For example, a methane flame simulation run with the multi-rate integrator ran six times faster on Hopper compared to the same code with the multi-rate integrator turned off. And in a series of dimethyl ether (DME) jet simulations designed to demonstrate how the SMC code could be used to study complex new fuels, the multi-rate integrator was able to operate with a larger time-step than single-rate integrators and thus obtained an accurate solution in less time.
“The DME jet is an example of a difficult problem that is essentially infeasible, in the context of DNS codes, without using advanced algorithms such as the multi-rate integration scheme in SMC,” Emmett said. “Some of the chemical reactions in a DME flame happen very quickly and restrict the size of the numerical time-step that some codes can take. With a code that doesn’t have a multi-rate integrator, trying to run the DME jet simulation would take a very, very long time.”
Enabling the Next Generation
The new algorithms in SMC are also designed to scale up to the manycore architectures that will power the next generation of supercomputers, such as Cori, a Cray XC scheduled to go online at NERSC in 2016. In fact, this research was done in conjunction with the Center for Exascale Simulation of Combustion in Turbulence, a collaborative effort comprising six national labs (Berkeley, Sandia, Oak Ridge, Lawrence Livermore, Los Alamos and NREL) and five university partners (The University of Texas at Austin, Stanford, Georgia Institute of Technology, The University of Utah and Rutgers). Members of CRD have also been chosen to participate in the new NERSC Exascale Science Applications Program to further optimize their codes for Cori.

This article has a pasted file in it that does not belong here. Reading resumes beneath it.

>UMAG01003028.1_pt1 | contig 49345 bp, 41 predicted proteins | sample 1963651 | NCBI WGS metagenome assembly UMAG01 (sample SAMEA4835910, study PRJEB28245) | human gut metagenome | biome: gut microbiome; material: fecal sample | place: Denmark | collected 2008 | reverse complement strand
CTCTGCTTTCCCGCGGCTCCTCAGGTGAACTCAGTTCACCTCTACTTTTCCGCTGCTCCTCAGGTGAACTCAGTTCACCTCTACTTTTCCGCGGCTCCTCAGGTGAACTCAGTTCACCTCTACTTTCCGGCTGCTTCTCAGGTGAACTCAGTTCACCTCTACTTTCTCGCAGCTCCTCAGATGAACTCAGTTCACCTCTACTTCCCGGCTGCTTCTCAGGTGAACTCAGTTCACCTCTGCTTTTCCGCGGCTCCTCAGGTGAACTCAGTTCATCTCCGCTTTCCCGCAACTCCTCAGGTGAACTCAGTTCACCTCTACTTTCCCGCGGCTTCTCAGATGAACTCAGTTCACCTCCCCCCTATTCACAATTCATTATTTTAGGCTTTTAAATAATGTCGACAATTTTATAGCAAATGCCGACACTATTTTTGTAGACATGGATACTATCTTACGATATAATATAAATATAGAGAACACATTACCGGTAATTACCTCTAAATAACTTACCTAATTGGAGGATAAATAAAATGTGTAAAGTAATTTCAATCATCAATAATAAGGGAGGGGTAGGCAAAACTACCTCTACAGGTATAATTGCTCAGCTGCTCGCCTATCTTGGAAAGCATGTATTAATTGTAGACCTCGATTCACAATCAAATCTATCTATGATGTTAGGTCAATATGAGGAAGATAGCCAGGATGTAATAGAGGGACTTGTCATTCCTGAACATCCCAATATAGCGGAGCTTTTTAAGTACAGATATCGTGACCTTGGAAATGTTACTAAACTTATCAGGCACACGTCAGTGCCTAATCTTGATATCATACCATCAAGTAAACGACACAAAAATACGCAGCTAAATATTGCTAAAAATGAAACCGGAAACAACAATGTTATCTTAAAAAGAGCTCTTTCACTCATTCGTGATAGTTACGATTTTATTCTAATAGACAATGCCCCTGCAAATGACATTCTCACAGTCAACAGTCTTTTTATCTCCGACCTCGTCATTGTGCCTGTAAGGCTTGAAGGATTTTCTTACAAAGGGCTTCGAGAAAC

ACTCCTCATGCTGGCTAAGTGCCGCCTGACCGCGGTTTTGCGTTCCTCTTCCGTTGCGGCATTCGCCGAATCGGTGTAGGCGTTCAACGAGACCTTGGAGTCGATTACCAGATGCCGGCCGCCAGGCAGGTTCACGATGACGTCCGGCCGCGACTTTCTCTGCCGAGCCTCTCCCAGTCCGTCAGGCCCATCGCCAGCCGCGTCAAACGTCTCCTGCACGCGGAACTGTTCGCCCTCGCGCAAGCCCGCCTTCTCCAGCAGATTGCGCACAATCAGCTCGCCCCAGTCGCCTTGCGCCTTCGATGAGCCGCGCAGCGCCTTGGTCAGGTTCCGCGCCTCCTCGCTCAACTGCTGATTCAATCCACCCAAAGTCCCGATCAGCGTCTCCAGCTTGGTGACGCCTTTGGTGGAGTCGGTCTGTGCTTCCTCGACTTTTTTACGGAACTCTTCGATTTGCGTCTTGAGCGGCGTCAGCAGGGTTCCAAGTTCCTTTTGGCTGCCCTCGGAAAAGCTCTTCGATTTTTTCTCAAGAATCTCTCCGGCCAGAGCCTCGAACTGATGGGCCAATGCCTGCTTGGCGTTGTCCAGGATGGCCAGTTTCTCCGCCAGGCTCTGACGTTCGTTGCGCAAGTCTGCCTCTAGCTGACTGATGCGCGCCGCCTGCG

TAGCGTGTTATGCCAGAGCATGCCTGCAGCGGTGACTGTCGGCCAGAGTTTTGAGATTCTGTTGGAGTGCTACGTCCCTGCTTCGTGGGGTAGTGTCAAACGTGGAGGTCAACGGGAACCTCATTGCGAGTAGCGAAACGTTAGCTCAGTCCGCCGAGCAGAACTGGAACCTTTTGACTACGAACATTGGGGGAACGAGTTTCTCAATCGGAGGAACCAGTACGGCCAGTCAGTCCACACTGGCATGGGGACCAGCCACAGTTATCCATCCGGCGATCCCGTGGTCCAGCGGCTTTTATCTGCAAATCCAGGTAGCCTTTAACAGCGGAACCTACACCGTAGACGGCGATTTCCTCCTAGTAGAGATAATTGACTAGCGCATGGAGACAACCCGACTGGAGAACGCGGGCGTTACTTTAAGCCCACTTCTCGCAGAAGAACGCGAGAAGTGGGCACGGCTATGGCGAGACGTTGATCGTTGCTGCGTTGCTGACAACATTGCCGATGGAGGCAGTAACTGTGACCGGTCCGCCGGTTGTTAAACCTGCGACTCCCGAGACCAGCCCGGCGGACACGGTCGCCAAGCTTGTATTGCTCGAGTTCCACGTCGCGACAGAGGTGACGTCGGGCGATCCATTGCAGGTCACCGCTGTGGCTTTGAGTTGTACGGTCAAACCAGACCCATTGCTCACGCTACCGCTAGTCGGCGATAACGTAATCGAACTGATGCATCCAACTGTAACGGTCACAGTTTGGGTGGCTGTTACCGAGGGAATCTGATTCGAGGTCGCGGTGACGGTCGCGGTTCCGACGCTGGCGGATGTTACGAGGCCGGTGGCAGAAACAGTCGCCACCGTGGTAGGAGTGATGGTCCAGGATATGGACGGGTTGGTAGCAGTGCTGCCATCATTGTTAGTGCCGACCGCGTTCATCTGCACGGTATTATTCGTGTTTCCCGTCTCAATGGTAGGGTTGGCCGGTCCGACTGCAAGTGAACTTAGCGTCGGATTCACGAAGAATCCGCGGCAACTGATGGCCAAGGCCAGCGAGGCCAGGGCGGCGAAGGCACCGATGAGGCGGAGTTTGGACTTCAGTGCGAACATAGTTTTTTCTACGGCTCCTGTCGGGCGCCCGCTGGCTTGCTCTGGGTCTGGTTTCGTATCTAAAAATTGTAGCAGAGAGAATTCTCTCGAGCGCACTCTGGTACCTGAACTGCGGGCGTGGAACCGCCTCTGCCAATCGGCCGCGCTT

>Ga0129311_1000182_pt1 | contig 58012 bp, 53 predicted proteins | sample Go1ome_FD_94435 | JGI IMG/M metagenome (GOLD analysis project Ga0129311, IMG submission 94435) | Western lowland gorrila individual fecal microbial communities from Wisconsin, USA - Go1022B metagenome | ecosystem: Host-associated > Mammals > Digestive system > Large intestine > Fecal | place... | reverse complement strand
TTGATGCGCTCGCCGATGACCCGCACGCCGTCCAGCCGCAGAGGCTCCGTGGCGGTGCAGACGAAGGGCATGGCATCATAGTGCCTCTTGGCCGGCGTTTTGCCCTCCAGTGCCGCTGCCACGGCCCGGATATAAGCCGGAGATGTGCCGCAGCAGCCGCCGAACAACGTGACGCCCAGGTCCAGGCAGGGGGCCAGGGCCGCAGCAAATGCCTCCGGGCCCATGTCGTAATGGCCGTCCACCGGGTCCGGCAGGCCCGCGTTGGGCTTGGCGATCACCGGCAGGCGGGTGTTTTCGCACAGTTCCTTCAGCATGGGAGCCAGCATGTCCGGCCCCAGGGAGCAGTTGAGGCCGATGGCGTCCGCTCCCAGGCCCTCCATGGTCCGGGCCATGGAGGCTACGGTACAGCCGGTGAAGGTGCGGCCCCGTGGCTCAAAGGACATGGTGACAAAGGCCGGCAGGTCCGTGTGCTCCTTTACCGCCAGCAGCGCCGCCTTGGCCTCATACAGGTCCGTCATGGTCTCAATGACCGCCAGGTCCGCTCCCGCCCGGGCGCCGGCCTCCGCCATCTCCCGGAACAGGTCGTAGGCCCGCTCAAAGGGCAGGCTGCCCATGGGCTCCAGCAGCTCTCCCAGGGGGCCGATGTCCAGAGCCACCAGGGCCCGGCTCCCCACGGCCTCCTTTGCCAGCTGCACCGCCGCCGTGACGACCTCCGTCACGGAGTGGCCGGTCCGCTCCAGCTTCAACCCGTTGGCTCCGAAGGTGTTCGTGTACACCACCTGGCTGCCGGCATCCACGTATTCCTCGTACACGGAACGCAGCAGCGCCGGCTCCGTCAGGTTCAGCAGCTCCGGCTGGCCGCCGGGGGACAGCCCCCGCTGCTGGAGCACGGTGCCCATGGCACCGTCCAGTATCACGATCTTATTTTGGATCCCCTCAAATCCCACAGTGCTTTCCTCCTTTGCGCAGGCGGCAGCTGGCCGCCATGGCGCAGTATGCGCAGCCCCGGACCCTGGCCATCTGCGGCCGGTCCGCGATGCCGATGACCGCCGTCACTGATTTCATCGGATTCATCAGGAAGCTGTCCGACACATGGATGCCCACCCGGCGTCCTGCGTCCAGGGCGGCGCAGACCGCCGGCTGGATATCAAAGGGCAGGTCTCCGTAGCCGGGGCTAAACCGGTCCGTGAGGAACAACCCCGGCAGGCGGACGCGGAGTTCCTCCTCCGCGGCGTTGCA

In the meantime, they continue to work closely with combustion scientists. “We like to have real applications where we are teaming up with domain scientists who are driving the applications and then match the algorithms and codes we are writing to do real science,” Emmett said. “Evolving computer architectures constrain the design of simulation software; the role of mathematics is to develop efficient algorithms that respect those constraints.”
About Berkeley Lab
Founded in 1931 on the belief that the biggest scientific challenges are best addressed by teams, Lawrence Berkeley National Laboratory and its scientists have been recognized with 14 Nobel Prizes. Today, Berkeley Lab researchers develop sustainable energy and environmental solutions, create useful new materials, advance the frontiers of computing, and probe the mysteries of life, matter, and the universe. Scientists from around the world rely on the Lab’s facilities for their own discovery science. Berkeley Lab is a multiprogram national laboratory, managed by the University of California for the U.S. Department of Energy’s Office of Science.